The Indian army entered the state on October 27, to fend off invading forces, and Abdullah endorsed the accession as unplanned which would otherwise be ultimately decided by a plebiscite. He was appointed as head of the emergency administration. Pakistan reiterated that the accession is illegal and the Maharaja acted under compulsion. In November 1947, India proposed to Pakistan to withdraw all its troops first, as a precondition for plebiscite, which Pakistan rejected stating that the Kashmiris may not vote freely given the presence of Indian army and Abdullah's friendship with the Indian Prime Minister, Jawaharlal Nehru. Thus Pakistan too proposed simultaneous withdrawal of all troops. On January 1, 1948, India took the Kashmir problem to the United Nations (UN) Security Council. A year later, a ceasefire between the two was forced, which left India in control of most of the Valley, as well as Jammu and Ladakh, while Pakistan gained control of part of Kashmir including what Pakistan calls "Azad" Kashmir and Northern territories. Pakistan claimed it is merely supporting a native rebellion in "Azad" Kashmir and Northern Territories against repression, while India terms that territory as POK (Pakistan Occupied Kashmir).

Four days later, UNCIP (United Nations Commission for India and Pakistan) resolution stated that the question of the accession of Jammu and Kashmir to India or Pakistan will be decided through a free and impartial plebiscite. As per the 1948 and 1949, UNCIP resolutions, both countries accepted the principle that Pakistan secures the withdrawal of Pakistani intruders followed by withdrawal of Pakistani and Indian forces, as a basis for the formulation of a Truce agreement whose details were to be arrived in future. However, both countries failed to arrive at a Truce agreement due to differences in interpretation of the procedure. On October 17, the Indian Constituent Assembly adopted Article 370 of the Constitution ensuring a special status and internal autonomy for the state with central jurisdiction limited to the three areas – defence, foreign affairs and communications.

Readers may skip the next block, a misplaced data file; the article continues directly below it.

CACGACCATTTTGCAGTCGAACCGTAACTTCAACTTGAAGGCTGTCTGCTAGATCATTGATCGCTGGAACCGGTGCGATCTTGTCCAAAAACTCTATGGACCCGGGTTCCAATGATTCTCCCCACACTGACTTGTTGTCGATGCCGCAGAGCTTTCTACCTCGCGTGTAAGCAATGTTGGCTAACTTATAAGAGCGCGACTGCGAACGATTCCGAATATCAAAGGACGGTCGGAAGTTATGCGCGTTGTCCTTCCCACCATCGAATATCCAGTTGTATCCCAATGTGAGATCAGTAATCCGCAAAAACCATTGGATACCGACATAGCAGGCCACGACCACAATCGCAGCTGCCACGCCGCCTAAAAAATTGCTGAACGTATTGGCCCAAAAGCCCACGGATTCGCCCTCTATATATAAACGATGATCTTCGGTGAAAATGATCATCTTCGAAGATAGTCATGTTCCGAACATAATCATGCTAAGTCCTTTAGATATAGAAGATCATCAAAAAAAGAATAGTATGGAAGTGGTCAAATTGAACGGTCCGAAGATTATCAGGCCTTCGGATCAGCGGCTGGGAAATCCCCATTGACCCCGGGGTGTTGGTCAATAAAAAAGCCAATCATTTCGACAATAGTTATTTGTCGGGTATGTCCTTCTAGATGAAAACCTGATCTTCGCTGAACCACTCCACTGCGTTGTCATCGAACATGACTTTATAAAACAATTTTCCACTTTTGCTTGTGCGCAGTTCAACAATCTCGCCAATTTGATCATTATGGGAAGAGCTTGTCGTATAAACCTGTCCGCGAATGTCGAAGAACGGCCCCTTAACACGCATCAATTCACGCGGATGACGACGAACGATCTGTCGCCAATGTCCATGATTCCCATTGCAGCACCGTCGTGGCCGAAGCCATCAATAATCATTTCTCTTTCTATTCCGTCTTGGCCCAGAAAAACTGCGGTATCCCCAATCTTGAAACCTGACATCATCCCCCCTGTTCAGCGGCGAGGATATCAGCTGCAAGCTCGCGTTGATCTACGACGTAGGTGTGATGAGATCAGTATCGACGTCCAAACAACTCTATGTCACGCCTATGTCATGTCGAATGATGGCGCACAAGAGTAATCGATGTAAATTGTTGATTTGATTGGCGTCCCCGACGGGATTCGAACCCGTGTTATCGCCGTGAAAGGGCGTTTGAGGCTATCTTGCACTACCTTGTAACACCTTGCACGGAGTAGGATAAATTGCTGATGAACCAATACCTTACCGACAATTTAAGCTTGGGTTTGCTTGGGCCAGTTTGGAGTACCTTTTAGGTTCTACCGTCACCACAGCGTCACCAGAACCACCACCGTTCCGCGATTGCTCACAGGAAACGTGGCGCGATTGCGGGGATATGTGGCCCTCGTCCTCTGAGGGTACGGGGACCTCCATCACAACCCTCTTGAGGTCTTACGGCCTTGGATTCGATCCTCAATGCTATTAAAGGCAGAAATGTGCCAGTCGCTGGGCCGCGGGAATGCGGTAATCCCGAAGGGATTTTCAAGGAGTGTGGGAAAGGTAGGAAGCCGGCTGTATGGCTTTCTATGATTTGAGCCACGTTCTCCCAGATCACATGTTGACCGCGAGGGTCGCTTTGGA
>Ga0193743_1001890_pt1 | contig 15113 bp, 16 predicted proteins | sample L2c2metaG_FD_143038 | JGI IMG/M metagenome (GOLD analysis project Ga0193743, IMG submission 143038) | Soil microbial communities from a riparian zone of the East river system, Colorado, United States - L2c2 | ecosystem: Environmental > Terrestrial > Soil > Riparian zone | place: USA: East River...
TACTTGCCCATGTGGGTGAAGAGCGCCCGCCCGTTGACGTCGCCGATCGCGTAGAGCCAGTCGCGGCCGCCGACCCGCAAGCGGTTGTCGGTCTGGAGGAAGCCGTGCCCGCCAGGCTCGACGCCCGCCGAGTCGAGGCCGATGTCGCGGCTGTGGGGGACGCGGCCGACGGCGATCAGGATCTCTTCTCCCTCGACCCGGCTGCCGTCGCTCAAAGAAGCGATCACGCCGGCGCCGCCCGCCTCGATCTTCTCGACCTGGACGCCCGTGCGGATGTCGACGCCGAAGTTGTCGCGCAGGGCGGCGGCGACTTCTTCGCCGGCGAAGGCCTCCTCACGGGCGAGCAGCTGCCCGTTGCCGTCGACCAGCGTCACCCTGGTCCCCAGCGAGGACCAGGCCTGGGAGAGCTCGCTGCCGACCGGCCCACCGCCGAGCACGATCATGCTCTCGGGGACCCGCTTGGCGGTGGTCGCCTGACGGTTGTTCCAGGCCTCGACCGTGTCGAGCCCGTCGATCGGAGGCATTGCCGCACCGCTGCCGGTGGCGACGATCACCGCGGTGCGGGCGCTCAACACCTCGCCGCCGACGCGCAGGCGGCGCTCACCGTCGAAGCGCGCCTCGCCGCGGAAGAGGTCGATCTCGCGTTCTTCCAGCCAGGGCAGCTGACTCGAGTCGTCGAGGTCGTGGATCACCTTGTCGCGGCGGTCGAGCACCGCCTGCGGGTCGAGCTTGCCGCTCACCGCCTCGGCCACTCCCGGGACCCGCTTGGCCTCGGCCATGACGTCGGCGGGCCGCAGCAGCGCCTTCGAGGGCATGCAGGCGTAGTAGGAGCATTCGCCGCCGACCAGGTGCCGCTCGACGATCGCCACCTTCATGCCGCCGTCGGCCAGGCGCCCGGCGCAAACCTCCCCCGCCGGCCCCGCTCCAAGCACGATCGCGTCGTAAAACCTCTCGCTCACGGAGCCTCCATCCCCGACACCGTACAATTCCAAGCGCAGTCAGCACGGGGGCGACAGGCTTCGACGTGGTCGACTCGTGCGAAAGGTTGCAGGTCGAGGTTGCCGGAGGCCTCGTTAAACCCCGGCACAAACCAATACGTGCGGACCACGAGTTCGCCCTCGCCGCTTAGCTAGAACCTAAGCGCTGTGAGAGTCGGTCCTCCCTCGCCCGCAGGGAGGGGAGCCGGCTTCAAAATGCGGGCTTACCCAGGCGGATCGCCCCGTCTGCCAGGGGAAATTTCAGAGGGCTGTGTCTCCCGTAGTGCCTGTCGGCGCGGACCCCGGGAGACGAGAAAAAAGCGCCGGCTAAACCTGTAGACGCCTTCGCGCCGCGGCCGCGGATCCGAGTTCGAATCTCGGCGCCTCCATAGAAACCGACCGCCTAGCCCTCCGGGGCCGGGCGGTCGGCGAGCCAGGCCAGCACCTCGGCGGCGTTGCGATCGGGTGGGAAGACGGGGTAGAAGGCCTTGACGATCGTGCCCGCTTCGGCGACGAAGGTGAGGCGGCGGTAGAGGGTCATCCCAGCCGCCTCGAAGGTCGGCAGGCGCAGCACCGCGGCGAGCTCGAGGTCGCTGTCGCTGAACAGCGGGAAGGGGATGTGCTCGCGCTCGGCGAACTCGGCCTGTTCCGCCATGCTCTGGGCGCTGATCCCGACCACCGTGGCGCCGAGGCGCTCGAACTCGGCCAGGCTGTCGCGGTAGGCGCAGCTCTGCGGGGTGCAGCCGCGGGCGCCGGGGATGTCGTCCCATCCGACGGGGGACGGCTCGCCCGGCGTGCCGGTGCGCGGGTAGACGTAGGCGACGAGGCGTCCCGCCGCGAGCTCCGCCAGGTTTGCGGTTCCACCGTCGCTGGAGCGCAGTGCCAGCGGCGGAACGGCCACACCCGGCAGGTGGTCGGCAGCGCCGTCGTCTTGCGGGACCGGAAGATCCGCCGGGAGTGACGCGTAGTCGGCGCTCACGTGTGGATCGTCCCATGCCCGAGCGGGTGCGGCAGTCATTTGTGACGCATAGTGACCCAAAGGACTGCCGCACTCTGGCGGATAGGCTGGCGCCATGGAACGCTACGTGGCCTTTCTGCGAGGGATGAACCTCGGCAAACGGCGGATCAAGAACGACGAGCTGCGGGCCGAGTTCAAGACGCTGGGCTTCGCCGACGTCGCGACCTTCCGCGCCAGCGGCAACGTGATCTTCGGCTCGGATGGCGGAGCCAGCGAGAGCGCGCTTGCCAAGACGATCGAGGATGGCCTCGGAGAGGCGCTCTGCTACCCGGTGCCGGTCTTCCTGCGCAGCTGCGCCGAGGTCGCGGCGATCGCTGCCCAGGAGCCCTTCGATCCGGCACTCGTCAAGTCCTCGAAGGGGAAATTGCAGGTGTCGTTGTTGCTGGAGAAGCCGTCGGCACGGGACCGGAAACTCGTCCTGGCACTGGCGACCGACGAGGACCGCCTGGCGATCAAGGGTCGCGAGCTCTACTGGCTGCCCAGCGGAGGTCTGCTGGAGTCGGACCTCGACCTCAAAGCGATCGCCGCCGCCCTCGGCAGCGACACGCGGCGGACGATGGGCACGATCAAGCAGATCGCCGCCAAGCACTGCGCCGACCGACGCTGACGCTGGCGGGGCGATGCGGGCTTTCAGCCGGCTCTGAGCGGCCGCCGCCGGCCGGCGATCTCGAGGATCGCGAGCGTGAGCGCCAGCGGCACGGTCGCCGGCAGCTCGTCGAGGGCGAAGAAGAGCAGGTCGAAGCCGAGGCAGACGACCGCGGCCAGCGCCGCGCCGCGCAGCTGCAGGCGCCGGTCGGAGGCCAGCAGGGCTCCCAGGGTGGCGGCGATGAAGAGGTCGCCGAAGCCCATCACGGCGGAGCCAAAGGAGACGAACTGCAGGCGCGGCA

Later on in 1951, the first post-independence elections were observed here but the UN passed a resolution stating that these were not substitutes for a plebiscite because a plebiscite offered the option of choosing between India and Pakistan. Sheikh Abdullah won, mostly unopposed. There were widespread charges of election rigging. In 1952, he drifted from a position of endorsing accession to India to insisting on self-determination of Kashmiris. In July, he signed the Delhi Agreement with the Central government on Centre-State relationships, providing for autonomy of the state within India and of regions within the state; Kashmir was even allowed to have its own flag. On 14th of July 1953, President Rajendra Prasad wrote to Nehru that "On his (Vice President Radhakrishnan) return from a visit to Kashmir he came and told me that even Sheikh Abdullah thought we would lose a plebiscite". Nehru as a mass leader always had his finger on the pulse of the people, and knew perfectly well which way the magnetic needles in Kashmiri hearts were pointing. So he secretly admitted to the Sheikh, that public declarations not withstanding he had rejected plebiscite as far back as 1948, he wanted the Sheikh to declare that Jammu & Kashmir State's accession to India was final and irrevocable.  

Since then and over half a century later, there is no sign of an end to this complicated dispute. A series of wars and ongoing guerilla operations have ensured that the state has remained one of the most volatile and bloody regions of the world. India and Pakistan have fought at least three wars over Kashmir, including the Indo-Pakistani Wars of 1947, 1965 and 1999. There must be a serious, result-oriented and time-bound process of dialogue between the leadership of India and Pakistan, and of Jammu and Kashmir. Further demands and new conflicts have added new complications to this unresolved issue. Many in Kashmir have concluded that the Government of India is not sincere and has no desire to resolve the Kashmir issue. Today, many people are questioning whether the political path of dialogue and negotiation is the best way to seek their rights and ensure justice. All of us must convince our elected leaders that the time has come to develop a peace process on Kashmir that is immune to domestic politics and power tussles. The entire world is waiting for India to come forward for peace. There is already a broad political consensus in Jammu and Kashmir and in Pakistan that the Kashmir issue must be amicably resolved. Similarly, we must ask our leaders to develop a political consensus to resolve the issue. Finding a solution to the Kashmir issue should become the aim of all parties. 

The Kashmir issue is where it has always been – unresolved and causing great harm and suffering to people. Lastly, a road map needs to take into account the dignity and legitimate aspirations of the Kashmiri people who are not pawns to be enthused around on a chessboard by Indians, Pakistanis, American or British diplomats. Kashmiris are worthy of the world's concern and involvement in resolving the dispute as per their aspirations.